When moving away from top-down, autocratic decisions, many people assume the antidote is consensus, consensus, consensus.
Everyone needs to agree on everything. We need to decide everything together. Everyone is equal.
Consensus is not the only way.
Take W.L. Gore, an organisation that's been self-managing for six decades. They use the 'Waterline' principle for decision-making:
“Everyone at Gore consults with other knowledgeable Associates [the Gore term for employees] before taking actions that might be 'below the waterline,' causing serious damage to the enterprise.”
Any decisions above the waterline can be made by anyone without needing permission. This simple but powerful principle has helped Gore to be one of the most innovative companies on the planet.
If they made every decision using consensus, Gore would be extremely inefficient.
The trick is to decide how to decide.
In most traditional organisations we make decisions all the time without consciously thinking about how we are making them.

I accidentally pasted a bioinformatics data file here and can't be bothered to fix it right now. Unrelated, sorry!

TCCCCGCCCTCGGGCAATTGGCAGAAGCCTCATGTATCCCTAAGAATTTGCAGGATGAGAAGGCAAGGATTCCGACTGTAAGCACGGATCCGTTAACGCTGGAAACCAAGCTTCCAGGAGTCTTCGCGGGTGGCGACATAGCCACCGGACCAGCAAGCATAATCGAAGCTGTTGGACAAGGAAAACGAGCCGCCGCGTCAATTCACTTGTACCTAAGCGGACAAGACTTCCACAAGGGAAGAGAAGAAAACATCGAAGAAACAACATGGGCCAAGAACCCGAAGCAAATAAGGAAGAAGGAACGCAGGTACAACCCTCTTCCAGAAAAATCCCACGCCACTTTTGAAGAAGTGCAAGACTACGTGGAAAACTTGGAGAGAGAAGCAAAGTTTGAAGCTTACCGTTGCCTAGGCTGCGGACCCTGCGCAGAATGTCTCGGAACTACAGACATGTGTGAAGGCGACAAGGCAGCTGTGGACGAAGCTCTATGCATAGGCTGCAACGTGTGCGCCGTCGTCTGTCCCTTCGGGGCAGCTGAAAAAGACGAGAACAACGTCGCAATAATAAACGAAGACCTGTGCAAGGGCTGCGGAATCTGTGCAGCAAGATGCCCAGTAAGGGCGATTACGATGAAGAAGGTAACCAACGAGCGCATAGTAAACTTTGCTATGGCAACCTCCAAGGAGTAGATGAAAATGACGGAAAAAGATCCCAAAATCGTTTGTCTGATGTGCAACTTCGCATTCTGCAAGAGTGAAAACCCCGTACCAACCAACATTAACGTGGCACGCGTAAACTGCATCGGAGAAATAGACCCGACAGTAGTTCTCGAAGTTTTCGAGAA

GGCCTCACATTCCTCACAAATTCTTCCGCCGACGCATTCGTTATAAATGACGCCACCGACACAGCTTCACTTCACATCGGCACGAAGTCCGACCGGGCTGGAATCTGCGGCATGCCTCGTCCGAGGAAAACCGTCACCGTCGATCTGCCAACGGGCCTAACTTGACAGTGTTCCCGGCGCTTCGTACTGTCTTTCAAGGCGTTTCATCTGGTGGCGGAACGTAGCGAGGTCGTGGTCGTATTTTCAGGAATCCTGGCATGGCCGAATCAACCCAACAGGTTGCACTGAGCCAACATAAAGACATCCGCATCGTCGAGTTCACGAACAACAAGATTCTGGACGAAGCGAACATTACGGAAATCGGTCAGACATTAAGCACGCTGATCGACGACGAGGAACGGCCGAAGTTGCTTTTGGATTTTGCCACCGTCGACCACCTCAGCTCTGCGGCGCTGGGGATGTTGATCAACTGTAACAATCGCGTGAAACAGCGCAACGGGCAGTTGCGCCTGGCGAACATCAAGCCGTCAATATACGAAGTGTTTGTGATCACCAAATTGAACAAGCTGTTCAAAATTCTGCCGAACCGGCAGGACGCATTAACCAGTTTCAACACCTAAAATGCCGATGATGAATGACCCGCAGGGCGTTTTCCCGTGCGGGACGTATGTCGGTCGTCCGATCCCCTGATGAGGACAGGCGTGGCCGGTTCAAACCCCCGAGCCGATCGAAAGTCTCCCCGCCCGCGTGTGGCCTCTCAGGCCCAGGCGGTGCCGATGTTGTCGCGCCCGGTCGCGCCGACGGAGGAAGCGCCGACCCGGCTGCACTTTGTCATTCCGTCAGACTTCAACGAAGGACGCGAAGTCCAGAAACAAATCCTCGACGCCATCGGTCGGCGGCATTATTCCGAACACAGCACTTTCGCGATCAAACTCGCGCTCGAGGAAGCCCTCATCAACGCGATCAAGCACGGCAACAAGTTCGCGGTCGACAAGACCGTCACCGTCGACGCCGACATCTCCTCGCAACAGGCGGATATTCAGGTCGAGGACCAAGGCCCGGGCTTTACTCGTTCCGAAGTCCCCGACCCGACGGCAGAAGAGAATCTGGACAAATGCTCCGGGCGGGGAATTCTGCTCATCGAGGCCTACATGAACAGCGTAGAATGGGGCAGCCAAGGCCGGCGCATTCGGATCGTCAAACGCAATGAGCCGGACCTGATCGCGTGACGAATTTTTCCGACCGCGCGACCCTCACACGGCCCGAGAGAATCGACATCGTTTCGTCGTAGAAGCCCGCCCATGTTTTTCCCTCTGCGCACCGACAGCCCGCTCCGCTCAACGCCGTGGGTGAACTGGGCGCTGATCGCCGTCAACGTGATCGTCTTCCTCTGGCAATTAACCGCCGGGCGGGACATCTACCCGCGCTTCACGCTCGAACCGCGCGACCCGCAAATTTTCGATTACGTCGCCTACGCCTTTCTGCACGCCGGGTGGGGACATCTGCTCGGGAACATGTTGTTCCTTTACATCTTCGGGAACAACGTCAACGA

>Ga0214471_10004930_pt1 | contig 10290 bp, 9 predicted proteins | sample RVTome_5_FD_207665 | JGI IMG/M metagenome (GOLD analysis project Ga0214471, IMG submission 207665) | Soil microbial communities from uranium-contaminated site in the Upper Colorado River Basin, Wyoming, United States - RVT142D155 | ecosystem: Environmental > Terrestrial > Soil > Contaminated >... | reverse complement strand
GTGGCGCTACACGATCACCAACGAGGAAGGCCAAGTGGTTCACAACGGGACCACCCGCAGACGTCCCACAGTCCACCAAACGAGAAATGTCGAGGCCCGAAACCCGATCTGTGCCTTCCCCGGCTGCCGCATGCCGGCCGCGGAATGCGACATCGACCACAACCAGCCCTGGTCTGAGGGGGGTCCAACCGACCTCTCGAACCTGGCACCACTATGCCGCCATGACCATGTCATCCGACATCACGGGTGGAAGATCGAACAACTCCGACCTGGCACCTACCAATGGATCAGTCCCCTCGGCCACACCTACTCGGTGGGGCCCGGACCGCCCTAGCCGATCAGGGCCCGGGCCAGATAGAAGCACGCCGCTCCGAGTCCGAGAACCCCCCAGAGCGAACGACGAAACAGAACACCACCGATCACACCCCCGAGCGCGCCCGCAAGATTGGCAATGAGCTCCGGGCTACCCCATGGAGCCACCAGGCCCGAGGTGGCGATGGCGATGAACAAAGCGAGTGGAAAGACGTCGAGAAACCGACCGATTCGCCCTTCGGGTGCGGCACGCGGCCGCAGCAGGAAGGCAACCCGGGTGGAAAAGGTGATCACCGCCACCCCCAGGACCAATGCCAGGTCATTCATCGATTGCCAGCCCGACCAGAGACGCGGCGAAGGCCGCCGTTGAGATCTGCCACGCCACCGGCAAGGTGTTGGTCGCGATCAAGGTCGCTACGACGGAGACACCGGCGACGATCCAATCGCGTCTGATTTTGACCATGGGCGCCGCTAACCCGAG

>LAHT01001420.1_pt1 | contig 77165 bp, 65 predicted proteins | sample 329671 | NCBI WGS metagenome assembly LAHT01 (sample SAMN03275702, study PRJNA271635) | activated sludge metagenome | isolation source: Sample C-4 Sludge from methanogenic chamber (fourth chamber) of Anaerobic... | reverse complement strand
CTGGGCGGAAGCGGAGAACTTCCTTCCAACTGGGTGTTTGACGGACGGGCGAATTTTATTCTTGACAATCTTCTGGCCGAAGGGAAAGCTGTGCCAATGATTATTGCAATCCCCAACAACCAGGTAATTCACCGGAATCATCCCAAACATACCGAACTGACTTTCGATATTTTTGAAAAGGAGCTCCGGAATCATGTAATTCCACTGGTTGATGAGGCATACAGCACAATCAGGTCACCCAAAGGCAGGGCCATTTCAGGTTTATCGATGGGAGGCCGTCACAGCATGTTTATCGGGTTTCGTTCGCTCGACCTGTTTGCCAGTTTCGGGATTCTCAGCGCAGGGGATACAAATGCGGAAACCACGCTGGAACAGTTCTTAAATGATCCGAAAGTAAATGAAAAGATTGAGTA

Tip #1: Get decision literate. Learn about decision-making methods. Beyond autocratic and consensus, there's the advice process, consent, integrative and many more.
Tip #2: Do a decision autopsy. Take a decision you made as a group and review it – what could you have done better in terms of how you made this decision?
Tip #3: Map some decisions. Choose 1-3 decisions you need to make in the future and decide the best way to decide. What method will we use? Who needs to be involved? How will we communicate the outcome?
Remember: the opposite of top-down decisions isn't consensus. It's clarity and transparency of decision-making.